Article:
As you likely heard, the Supreme Court heard oral arguments yesterday in a case that’s of interest to many biomedical researchers. That case, widely known as the “gene patenting case,” has a single question presented: “Are human genes patentable?” It may irk some researchers and clinicians that the answer isn’t a straightforward “no.” But the issues are surprisingly complex: How does one define a “gene,” and a “human” vs. a “synthetic” one at that? What about primers, probes, and cDNA? And what does one mean by “patentable”?
First, a brief lay of the legal landscape. Typically, an inventor cannot patent a “product of nature.” But ever since a 1911 appellate decision (.pdf), a natural product can be patented if it’s “isolated and purified” from its surrounding environment. Thus, the chemical compound adrenaline was itself patented because it was isolated and purified from adrenal glands. Shockingly, the Supreme Court has never directly reviewed this isolated and purified doctrine, even after 102 years.
This all raises the question of whether human genes should be allowed to be patented as a matter of policy, if not law.
And so, on this basis, isolated human genes have long been patented. In 1994, researchers at the University of Utah finally located and sequenced (.pdf) the BRCA-1 and BRCA-2 genes, variants of which put women at astonishingly high risk for early onset breast and ovarian cancer. Those researchers obtained patents on both the isolated sequences and cDNA variants of those, and assigned them to Myriad Genetics, a diagnostic testing company.
Arguments at the Supreme Court – and the justices themselves – grappled with the distinctions between isolated genomic DNA and cDNA. Lower court opinions had made a significant case out of the fact that because the covalent bonds of isolated genomic DNA were cleaved from the surrounding chromosome, an isolated gene was, in fact, a new chemical entity. Similarly, several justices suggested that because cDNA was not found in nature, it too, was patentable – even if it was simply the product of reverse transcribing an mRNA sequence. (For a further breakdown on the oral arguments themselves, see Stanford’s Center for Law and the Biosciences’ oral argument recap.)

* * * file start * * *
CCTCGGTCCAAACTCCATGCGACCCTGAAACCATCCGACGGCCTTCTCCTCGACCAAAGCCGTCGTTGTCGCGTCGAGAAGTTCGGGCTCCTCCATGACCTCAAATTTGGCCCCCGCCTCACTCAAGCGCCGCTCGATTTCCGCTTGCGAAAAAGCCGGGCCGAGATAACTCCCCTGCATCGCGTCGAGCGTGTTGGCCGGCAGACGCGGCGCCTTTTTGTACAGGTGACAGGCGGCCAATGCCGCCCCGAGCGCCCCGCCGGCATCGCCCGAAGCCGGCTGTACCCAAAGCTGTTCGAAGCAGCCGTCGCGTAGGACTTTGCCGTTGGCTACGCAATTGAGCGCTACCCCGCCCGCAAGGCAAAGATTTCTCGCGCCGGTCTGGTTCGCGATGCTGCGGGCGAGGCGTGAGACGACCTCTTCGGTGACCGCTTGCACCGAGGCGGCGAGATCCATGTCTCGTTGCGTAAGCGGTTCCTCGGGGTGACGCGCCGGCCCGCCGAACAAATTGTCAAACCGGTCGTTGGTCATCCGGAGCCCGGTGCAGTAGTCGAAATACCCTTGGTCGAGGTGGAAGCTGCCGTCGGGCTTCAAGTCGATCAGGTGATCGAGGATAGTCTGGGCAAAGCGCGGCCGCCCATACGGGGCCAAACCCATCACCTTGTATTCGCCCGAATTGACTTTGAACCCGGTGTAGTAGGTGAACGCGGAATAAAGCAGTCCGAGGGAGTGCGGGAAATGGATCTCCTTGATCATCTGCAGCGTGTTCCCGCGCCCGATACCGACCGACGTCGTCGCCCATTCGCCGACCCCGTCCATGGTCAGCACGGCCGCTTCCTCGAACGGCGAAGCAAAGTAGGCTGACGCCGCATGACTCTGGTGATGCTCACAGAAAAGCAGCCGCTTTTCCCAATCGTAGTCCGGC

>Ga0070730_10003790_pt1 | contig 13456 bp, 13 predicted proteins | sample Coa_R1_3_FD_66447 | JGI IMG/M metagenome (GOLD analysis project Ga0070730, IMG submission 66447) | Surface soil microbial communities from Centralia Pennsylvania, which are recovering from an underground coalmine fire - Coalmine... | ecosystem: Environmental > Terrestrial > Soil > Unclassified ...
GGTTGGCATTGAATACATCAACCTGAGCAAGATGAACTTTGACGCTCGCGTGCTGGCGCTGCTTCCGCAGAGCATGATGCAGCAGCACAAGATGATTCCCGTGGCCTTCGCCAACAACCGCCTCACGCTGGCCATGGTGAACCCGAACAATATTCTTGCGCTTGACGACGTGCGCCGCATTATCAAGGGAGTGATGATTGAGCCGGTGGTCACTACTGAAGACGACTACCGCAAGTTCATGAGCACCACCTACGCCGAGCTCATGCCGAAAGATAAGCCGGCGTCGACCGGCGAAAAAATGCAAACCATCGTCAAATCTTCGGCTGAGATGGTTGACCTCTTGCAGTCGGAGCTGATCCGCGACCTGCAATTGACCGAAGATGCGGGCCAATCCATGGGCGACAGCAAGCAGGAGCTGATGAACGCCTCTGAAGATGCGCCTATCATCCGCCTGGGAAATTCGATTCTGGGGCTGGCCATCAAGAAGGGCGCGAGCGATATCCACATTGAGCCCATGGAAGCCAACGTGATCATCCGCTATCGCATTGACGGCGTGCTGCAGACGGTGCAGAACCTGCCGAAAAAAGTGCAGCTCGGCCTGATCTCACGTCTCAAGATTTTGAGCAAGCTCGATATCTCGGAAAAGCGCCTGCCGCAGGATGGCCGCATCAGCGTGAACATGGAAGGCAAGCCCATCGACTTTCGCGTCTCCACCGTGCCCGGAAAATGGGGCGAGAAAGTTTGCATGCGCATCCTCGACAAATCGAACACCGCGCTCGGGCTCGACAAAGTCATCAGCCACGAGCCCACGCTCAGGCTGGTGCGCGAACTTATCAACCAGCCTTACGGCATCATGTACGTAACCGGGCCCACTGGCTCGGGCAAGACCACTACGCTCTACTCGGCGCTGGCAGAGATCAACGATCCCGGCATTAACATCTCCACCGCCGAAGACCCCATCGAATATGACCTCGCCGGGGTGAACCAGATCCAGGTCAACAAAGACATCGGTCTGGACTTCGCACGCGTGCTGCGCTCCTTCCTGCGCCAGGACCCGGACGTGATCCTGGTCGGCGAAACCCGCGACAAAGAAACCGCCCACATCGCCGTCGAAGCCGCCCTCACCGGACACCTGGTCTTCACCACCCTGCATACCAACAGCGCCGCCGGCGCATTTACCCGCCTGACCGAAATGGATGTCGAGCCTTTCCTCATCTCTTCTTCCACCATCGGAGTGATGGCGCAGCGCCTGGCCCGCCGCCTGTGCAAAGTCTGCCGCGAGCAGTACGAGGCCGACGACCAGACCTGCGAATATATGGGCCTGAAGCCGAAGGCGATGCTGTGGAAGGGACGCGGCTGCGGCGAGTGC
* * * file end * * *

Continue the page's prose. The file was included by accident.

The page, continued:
But it seems that at least five justices – and thus, a majority – believe that patents on isolated DNA are not eligible for patent protection. They don’t seem to buy the argument that simple covalent cleavage renders something a new chemical entity. The Court and lawyers deployed various analogies to make this point: gold from ore, a piece of wood from a tree, a liver from a patient, etc. It seems less clear, however, whether a majority will similarly rule cDNA to be patent ineligible.
This all raises the question of whether human genes should be allowed to be patented as a matter of policy, if not law. Clearly, genetic research is valuable and patents would undoubtedly encourage that research. But that encouragement is diluted where most academic researchers are equally, if not more concerned, with publishing their results in high-impact factor journals and ensuring the continuity of their National Institute of Health grants. To the extent PIs care to “make a few bucks on the side,” there’s no shortage of startups – especially here in the Bay Area – looking for scientific directors and any opportunity to say they have a Stanford faculty member on their boards.
On the opposite end of the spectrum, its similarly clear that prohibiting gene patents would allow researchers to go about their work unencumbered by threats of litigation, or that dreaded phone call from their school’s general counsel’s office. And yet, it seems like many investigators simply ignore patents, even when they know their work infringes. For all the talk about the restrictive effect of gene patents, it seems like – at least in the real world – they don’t restrict much research.
And so, as one could expect, the answers to should human genes be patented is just as diverse as the answers to whether they can be in the first instance.